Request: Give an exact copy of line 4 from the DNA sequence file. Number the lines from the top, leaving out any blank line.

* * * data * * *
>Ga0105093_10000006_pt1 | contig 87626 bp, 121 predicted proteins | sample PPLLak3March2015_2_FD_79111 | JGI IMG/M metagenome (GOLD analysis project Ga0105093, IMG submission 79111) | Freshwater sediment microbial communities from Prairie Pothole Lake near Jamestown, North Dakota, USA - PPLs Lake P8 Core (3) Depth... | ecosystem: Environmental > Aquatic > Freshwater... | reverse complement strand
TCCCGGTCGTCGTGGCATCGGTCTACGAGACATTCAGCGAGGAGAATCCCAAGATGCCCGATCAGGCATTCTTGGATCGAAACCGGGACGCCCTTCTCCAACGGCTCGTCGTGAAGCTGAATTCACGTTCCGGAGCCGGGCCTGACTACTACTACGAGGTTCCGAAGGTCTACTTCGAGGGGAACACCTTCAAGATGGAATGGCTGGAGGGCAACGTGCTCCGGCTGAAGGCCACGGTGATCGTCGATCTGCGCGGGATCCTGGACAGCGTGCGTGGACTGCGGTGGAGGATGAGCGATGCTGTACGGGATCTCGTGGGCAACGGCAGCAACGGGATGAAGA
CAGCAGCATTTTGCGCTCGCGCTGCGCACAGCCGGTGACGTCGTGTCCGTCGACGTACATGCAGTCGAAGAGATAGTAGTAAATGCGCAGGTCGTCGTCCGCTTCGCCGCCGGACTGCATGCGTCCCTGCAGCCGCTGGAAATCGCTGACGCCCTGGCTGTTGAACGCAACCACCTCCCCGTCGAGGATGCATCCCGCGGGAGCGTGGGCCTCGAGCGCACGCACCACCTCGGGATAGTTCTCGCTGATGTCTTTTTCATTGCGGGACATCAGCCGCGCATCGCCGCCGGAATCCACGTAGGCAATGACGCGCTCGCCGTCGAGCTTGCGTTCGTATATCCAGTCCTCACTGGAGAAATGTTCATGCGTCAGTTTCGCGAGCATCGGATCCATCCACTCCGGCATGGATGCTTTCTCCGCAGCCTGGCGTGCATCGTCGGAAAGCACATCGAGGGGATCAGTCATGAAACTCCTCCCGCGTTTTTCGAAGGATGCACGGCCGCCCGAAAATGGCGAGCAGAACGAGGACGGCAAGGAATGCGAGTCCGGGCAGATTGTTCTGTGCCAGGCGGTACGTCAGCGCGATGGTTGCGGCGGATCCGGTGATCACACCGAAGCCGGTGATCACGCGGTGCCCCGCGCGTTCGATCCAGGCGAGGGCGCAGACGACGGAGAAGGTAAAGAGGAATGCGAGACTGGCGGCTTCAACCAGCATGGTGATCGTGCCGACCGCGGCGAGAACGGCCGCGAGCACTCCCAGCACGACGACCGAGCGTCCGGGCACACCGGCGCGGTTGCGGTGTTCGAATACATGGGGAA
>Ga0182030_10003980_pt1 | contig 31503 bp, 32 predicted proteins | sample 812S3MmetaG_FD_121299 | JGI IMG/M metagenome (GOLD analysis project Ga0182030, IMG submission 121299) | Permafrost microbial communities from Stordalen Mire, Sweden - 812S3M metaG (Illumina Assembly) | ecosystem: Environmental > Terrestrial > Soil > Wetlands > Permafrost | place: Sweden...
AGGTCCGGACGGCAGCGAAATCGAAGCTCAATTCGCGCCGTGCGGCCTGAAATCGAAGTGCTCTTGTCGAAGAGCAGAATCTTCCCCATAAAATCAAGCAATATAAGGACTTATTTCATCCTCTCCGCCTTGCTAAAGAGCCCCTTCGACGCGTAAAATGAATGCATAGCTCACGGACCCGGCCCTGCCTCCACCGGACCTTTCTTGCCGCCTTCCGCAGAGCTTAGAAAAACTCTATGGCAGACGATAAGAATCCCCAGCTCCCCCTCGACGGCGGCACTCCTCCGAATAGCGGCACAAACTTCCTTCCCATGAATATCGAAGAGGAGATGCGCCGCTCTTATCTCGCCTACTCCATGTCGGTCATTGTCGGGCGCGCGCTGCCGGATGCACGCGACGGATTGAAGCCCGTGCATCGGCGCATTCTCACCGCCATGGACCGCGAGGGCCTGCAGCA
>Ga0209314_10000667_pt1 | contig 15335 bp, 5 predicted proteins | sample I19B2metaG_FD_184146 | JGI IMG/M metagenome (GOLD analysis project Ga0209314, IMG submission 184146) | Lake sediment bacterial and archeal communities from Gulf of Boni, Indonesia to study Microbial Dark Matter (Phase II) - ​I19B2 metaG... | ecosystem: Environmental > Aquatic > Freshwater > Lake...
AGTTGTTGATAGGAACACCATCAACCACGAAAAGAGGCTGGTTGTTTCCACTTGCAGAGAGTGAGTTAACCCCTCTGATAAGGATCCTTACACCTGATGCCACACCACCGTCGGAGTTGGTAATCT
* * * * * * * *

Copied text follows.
>Ga0182030_10003980_pt1 | contig 31503 bp, 32 predicted proteins | sample 812S3MmetaG_FD_121299 | JGI IMG/M metagenome (GOLD analysis project Ga0182030, IMG submission 121299) | Permafrost microbial communities from Stordalen Mire, Sweden - 812S3M metaG (Illumina Assembly) | ecosystem: Environmental > Terrestrial > Soil > Wetlands > Permafrost | place: Sweden...